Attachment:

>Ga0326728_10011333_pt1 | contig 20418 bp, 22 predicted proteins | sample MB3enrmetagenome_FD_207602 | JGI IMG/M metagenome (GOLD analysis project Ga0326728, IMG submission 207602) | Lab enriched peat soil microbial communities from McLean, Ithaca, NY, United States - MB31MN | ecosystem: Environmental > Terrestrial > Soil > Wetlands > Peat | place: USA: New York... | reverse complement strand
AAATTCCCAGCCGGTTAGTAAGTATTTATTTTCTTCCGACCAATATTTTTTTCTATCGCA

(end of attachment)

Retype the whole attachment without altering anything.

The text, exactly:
>Ga0326728_10011333_pt1 | contig 20418 bp, 22 predicted proteins | sample MB3enrmetagenome_FD_207602 | JGI IMG/M metagenome (GOLD analysis project Ga0326728, IMG submission 207602) | Lab enriched peat soil microbial communities from McLean, Ithaca, NY, United States - MB31MN | ecosystem: Environmental > Terrestrial > Soil > Wetlands > Peat | place: USA: New York... | reverse complement strand
AAATTCCCAGCCGGTTAGTAAGTATTTATTTTCTTCCGACCAATATTTTTTTCTATCGCA